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How to Choose Someone to Write Your Recommendation

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Recommender Tip #2: Closeness Trumps Rank
Remember poor old Matthew from the beginning of the chapter? He made a classic mistake: He assumed that a recommendation from a Nobel Prize winner was too good an opportunity to pass up, and he didn't stop to ask himself what that professor would be able to say about him. Matthew would have been much better off asking his TA for that class to write his recommendation (or picking another class entirely for his recommendation).

His TA would have been able to base his recommendation on their weekly discussion groups and weekly assignments that the TA graded. Many law school applicants attend colleges that do not enable up-close-and personal relationships with professors -- some people spend four years interacting only with graduate students -- and they shouldn't worry that they are at a disadvantage with respect to their recommendations.

The person writing the recommendation should be able to speak with experience and authority about you in the classroom, and if that means you have to forgo the Nobel Prize winner, that's okay -- you're better off with the TA. The same principle applies if your recommendation is coming from the working world. You're better off requesting a letter from the congressional staffer you worked with and reported to every day than the bigwig senator who still mispronounces your name or confuses you with the aide who worked for him three sessions ago.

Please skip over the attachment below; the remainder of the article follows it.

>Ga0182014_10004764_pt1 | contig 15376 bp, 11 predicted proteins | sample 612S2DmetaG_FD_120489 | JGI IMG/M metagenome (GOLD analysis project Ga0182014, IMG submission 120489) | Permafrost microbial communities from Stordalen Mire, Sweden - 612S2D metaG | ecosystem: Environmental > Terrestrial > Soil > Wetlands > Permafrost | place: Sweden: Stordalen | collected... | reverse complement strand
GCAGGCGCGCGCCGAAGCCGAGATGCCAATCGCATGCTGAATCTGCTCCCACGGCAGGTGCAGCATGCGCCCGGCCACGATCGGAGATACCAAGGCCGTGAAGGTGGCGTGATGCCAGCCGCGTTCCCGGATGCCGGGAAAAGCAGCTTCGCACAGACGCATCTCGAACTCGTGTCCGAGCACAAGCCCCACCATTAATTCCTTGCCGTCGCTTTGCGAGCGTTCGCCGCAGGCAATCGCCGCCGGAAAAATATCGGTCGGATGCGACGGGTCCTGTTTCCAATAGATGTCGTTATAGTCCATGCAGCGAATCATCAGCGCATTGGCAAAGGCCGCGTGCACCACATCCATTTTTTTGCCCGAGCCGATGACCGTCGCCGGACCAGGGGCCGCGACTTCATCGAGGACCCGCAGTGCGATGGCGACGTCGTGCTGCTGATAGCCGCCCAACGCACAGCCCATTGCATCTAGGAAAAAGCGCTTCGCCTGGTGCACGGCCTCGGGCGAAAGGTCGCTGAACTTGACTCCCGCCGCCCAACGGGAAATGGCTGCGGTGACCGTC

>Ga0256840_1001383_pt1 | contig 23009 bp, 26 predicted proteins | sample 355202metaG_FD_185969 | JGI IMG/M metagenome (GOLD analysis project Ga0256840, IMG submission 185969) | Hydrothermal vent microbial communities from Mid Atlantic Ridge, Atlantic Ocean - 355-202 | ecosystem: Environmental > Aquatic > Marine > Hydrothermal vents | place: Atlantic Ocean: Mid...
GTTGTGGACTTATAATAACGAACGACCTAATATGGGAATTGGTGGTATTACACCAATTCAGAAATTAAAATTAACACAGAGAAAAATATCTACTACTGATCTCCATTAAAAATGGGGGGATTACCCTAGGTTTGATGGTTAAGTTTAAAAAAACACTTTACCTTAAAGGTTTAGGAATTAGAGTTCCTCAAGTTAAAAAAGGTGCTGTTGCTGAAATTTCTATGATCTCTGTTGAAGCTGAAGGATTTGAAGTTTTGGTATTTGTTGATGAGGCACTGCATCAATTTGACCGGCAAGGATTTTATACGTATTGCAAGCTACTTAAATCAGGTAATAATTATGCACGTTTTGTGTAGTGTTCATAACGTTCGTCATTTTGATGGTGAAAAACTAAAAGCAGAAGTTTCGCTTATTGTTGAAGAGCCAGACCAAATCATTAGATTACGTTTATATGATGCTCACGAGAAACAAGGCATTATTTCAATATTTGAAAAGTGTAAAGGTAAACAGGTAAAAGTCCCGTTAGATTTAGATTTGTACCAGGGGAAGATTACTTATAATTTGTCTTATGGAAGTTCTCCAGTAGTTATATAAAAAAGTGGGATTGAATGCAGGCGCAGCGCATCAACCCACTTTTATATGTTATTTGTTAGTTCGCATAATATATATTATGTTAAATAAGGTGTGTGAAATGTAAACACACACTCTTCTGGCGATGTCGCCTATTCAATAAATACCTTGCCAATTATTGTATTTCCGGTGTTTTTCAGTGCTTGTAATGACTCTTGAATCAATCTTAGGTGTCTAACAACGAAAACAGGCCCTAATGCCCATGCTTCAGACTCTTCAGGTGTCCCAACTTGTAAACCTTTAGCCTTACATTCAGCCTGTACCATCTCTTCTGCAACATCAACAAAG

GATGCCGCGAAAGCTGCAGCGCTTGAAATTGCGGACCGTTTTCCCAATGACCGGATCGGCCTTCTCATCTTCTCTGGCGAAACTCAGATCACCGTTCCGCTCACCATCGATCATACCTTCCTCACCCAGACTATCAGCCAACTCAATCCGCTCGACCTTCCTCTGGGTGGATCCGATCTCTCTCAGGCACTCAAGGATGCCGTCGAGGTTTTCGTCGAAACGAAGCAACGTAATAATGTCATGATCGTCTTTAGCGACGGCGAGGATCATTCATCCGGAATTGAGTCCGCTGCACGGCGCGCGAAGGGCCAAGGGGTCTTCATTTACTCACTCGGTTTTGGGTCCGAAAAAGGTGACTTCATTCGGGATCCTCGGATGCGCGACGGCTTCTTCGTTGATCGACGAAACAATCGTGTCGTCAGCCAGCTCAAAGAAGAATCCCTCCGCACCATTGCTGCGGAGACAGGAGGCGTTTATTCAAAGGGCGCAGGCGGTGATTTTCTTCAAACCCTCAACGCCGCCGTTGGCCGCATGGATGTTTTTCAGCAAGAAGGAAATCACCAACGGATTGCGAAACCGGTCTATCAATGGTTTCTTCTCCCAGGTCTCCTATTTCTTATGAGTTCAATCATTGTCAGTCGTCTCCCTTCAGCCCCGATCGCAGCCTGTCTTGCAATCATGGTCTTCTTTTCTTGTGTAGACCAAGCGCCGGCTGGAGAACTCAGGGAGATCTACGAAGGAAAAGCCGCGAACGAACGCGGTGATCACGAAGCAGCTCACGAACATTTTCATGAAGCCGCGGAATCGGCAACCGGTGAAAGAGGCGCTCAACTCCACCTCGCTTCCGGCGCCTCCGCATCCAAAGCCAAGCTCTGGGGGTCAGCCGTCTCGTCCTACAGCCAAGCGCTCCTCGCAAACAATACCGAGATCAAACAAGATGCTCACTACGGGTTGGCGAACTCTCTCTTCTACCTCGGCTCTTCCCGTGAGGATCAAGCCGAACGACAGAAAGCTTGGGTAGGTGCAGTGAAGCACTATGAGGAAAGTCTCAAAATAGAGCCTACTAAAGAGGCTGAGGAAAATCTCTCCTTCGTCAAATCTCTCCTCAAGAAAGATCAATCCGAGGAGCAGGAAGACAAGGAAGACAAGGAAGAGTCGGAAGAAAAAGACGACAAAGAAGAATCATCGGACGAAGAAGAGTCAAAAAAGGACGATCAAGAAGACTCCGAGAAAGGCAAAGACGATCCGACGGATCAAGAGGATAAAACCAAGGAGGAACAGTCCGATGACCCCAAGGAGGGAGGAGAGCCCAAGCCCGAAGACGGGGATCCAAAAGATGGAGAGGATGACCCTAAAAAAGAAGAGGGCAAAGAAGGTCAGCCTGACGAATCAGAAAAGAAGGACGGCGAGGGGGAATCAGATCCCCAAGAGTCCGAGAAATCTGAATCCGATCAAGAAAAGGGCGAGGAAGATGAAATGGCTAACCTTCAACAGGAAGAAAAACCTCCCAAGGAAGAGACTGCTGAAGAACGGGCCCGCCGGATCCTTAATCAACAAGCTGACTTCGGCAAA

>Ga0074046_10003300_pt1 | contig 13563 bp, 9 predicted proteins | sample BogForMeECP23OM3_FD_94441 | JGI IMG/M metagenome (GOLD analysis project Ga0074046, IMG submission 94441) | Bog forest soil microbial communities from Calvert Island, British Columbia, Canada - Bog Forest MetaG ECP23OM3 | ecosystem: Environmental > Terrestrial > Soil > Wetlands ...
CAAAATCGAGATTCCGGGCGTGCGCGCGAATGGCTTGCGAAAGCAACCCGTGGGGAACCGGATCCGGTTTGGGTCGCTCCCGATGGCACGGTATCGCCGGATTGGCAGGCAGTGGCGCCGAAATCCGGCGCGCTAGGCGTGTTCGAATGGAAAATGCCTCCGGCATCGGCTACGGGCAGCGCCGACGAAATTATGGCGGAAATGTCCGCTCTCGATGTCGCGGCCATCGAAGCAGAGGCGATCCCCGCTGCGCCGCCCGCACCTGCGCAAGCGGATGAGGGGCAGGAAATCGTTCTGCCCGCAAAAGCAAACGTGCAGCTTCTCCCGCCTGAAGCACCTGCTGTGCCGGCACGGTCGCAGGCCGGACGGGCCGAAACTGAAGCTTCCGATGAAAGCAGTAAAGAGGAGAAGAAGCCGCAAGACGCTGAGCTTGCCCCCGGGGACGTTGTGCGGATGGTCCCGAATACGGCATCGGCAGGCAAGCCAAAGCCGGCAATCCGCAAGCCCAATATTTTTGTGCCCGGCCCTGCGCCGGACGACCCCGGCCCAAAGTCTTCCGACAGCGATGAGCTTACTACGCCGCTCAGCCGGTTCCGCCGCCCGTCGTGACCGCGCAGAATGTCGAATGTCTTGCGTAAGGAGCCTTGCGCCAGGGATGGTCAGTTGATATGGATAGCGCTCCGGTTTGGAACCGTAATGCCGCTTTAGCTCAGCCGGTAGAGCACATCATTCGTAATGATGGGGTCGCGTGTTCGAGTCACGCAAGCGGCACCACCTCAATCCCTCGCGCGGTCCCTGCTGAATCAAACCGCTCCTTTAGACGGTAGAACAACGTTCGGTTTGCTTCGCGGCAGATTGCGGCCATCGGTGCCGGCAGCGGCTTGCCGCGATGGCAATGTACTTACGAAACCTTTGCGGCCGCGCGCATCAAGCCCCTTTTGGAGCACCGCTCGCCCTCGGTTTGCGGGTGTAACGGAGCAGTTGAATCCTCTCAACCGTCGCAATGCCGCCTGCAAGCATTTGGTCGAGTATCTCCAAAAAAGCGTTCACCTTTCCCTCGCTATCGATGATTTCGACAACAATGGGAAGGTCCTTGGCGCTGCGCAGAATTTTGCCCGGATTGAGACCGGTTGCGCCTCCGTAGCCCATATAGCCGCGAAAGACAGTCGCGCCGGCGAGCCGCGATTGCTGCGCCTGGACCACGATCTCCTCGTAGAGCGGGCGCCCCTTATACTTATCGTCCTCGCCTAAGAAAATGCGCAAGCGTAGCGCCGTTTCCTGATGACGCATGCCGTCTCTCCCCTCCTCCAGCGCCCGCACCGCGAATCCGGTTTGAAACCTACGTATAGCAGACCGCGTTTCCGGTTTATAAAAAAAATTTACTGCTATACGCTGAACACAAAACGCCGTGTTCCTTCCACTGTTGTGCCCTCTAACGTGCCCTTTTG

Once you've cleared that hurdle, if you're choosing between someone with less teaching experience and someone with more, pick the latter.

Being able to speak from the experience of teaching ten years' or fifteen years' or even decades' worth of undergraduates will give a teacher's opinion more weight. A TA won't have been teaching that long, and calling you the best student he's ever taught won't sound impressive if this is his first year teaching.

A caveat: While it's generally true that law schools prefer academic recommendations over professional ones, there's a tipping point for older applicants where it starts to look funny if you don't provide a recommendation from your employer. Unless you've been out of college for at least seven or ten years, though, or unless a school specifically prefers or requires a professional recommendation, you're still better off trying to drum up at least one academic one if you can.

Recommender Tip #3: Seminars Trump Lectures
Why? Because your professors get to know you in seminars in a way they can't in lecture classes. The more class participation opportunities you have, and the more substantial the writing and research you do for a class, the better able your professor will be to discuss your academic talents. If you're reading this book in your undergraduate years, try to take multiple seminars with a professor with whom you really hit it off. Even better, take on a major project with a professor, like a thesis.

Seminars tend to be higher-level classes, so you probably won't be able to take them until your junior year, at the earliest. Your professor will need at least the entire semester, if not multiple semesters, to get to know you and your work, so plan ahead. You'll need time to cultivate those relationships.
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